So I start with Hasan’s book. I wasn’t going to deal with thirty poems since it is not formally a film that is portraying his work. It’s a film that is portraying what I like from his work or what touched me. I chose the four or five poems that I was very connected to. I had a lot of footage from my first research trip so it was to either continue with this initial material or go find new characters. Initially, there were no other characters, really. It was a very experimental, expressionistic realm I was exploring. I didn’t have these more concrete documentary elements.
I allowed myself to fall in love with the poems first. And then I started writing about the kinds of characters I would like to meet. I knew, for example, that I wanted characters that could express this feeling of suffocation. I wanted characters that created, within that suffocation, something beautiful. I was also looking for Hasan’s eyes and Hasan’s hair, a resemblance. I had met Mohammad in Damascus through friends in a very casual way. I was drawn to him because of his wildness, rejecting the space in which he lived. Most of the subjects do reject the space or rebel against it in their own ways. They create their own worlds, all of them. One world might be made up almost entirely of chaos, one almost entirely out of love, another lives in a perpetual dream state. This was the kind of character I wanted to search for because it represented Hasan. It also represented my mother and this utopia I was seeking.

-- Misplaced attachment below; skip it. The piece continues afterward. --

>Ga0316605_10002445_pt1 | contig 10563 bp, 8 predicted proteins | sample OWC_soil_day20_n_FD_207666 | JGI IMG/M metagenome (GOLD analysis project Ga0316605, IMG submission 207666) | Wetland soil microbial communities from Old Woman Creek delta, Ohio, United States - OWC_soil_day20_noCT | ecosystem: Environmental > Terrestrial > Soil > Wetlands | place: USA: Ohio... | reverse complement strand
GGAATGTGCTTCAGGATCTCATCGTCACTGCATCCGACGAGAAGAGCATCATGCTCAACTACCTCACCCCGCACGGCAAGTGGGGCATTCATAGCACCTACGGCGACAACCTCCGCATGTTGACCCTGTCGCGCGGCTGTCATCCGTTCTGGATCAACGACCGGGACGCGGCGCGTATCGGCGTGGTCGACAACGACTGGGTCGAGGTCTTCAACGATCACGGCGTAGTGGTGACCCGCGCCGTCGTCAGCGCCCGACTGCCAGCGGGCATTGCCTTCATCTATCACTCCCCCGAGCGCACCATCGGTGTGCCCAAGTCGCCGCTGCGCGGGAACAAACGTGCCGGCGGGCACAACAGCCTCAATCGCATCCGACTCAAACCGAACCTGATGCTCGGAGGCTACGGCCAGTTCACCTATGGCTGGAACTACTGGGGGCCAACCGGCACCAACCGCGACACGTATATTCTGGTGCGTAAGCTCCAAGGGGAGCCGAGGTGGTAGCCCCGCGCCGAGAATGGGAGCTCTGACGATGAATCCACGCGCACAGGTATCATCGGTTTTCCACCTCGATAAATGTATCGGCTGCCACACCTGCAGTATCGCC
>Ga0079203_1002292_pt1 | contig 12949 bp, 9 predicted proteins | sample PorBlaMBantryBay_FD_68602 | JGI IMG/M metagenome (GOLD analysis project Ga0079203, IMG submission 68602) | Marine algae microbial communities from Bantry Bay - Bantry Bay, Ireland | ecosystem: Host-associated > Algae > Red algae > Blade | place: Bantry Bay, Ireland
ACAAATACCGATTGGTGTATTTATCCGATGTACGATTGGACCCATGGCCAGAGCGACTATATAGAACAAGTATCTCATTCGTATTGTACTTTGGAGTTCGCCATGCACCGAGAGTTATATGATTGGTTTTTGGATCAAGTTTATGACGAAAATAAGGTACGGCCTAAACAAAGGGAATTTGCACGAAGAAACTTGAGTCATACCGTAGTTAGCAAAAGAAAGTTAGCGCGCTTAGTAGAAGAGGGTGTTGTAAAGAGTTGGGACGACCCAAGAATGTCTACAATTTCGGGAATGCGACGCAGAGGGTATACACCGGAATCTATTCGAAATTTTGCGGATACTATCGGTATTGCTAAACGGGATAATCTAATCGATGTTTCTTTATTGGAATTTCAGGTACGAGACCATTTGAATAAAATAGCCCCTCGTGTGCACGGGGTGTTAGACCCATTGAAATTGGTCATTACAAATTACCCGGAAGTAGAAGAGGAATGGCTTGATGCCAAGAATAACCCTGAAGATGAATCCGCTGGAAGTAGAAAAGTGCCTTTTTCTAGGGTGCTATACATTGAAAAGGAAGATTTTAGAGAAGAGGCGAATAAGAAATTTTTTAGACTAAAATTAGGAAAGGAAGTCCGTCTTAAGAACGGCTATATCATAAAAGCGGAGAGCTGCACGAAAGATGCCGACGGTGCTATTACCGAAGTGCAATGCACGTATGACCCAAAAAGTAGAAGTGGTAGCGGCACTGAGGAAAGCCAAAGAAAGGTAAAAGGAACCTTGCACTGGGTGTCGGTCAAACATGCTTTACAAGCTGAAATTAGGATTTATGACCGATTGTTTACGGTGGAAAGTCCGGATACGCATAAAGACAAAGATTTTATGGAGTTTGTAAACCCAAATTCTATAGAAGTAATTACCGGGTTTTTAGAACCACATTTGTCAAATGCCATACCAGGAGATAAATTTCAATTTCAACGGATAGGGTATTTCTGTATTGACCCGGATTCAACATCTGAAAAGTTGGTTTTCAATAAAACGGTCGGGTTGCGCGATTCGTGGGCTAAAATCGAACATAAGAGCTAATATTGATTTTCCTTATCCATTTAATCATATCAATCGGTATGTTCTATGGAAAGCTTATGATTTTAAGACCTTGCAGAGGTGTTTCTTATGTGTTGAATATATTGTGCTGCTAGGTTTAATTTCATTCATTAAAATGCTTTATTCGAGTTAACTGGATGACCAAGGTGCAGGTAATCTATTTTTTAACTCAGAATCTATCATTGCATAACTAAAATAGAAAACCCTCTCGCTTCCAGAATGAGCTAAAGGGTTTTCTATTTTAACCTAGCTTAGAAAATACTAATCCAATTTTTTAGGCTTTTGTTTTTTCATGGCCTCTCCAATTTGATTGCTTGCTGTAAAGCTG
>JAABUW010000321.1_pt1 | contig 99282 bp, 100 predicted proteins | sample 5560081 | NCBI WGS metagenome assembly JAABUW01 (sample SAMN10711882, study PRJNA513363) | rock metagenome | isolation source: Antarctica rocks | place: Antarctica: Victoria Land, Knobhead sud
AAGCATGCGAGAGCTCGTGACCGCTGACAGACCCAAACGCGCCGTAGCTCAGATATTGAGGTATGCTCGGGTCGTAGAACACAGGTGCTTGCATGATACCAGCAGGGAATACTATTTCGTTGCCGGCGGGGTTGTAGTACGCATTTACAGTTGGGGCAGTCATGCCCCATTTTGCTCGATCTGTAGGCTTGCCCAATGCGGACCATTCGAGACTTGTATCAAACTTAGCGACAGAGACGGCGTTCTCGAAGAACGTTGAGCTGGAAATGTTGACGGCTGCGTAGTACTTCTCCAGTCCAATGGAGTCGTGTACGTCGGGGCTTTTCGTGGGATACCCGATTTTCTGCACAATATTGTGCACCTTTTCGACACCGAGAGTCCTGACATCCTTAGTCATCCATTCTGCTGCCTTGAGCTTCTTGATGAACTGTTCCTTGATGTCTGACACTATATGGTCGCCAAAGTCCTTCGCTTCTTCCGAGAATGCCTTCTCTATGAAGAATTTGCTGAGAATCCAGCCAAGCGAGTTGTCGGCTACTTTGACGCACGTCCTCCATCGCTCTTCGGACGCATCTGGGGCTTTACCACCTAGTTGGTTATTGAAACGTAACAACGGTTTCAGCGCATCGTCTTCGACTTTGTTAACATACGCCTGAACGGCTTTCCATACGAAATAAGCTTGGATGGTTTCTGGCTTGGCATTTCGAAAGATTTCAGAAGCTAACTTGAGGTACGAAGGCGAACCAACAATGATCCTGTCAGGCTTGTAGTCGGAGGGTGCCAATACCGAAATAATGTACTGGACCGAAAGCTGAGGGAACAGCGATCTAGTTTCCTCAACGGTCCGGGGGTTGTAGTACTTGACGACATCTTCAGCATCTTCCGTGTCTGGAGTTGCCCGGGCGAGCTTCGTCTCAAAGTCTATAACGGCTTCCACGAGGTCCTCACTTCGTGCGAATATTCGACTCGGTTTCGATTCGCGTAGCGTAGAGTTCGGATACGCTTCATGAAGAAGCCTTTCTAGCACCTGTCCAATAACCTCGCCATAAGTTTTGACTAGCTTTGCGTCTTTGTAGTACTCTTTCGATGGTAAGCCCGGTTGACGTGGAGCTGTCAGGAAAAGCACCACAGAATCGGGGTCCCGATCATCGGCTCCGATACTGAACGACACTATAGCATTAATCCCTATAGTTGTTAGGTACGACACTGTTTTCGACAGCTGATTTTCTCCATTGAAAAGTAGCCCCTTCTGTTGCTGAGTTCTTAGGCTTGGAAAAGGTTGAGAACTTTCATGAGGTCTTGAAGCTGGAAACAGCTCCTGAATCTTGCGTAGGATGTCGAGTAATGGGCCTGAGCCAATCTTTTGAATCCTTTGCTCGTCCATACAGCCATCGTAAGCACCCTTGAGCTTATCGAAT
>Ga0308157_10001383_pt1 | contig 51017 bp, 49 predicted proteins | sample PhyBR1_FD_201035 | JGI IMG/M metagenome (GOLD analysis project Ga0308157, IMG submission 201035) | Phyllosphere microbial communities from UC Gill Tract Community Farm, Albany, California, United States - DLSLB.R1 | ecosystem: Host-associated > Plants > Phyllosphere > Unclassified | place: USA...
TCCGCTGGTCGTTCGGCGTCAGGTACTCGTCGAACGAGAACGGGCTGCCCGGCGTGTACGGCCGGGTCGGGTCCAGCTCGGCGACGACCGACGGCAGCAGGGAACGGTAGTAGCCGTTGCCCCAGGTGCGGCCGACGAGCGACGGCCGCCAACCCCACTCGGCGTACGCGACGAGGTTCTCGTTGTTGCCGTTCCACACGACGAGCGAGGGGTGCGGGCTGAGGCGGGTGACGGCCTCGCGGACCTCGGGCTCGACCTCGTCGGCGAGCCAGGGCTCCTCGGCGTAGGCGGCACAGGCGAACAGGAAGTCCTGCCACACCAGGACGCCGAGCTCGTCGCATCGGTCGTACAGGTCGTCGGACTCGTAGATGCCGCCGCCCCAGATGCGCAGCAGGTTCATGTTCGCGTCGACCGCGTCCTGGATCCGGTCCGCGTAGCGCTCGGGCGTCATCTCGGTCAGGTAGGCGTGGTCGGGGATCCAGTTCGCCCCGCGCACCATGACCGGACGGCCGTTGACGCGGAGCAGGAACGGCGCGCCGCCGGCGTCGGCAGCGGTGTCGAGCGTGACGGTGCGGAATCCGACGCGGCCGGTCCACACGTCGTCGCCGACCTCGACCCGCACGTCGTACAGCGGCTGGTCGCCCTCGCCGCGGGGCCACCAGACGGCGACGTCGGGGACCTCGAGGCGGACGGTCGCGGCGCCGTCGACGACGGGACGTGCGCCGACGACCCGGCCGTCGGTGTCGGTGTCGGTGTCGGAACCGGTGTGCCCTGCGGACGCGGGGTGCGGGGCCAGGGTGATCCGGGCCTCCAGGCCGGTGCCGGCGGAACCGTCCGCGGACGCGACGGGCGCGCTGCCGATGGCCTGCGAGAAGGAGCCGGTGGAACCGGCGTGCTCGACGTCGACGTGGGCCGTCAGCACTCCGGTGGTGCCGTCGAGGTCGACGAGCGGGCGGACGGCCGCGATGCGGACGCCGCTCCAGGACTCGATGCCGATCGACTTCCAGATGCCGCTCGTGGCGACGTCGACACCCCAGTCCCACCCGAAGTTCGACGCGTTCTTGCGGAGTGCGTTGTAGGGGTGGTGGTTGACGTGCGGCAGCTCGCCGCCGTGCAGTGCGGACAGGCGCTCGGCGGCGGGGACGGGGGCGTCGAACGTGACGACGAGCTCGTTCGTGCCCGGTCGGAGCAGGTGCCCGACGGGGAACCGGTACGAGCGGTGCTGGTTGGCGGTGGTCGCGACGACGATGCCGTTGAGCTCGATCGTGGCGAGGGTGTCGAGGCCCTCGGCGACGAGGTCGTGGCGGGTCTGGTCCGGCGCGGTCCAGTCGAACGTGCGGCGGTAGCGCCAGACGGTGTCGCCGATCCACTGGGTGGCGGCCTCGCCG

Guernica: The film begins and ends with your mother. How did her spirit and that of Hasan’s come together for you?
Mais Darwazah: I opened a book someone had given me and I saw this man, Hasan. I read his story and I read how he died. I saw a guy who had these really sweet eyes, half closed. He died in the sea, a place he longed to be near, trying to save his nephew from drowning even though he didn’t know how to swim. After my encounter with this book, I started writing the film. I really didn’t have my mother there at that time but I did know that she, too, loved the sea very much, the sea also metaphorically representing everything forbidden to us. But I didn’t understand the relationship between her and Hasan. I think when I started to articulate more through my writing, I better understood what moved me so much and made me so sad about his story. And that was recognizing my own desire, my own memory, triggered by certain emotions I felt when I read his work.
When I put my mother’s picture and Hasan’s picture side by side, they had the same eyes. During my research, I asked his brother things about Hasan and realized that Hasan and my mother were very similar characters; they were both dreamers, unconventional, unaccepting of the given way of life. That kind of person finds life very difficult. Hasan, through his poetry, found another way of creating his world. My mother lived her whole life also creating another world for herself. She passed away during the making of this film, while I was editing. Even before she died, during the edit, sometimes I would be sitting there and the tears would just come. And I realized that this film was like a farewell letter to her. But it was also a celebration of such characters.
Very few people have the courage to speak and dig deep into their own hearts. I’ve been many places and traveled a lot and I’ve met very few people who can sit down, be calm, and say, “This is how I’m feeling.”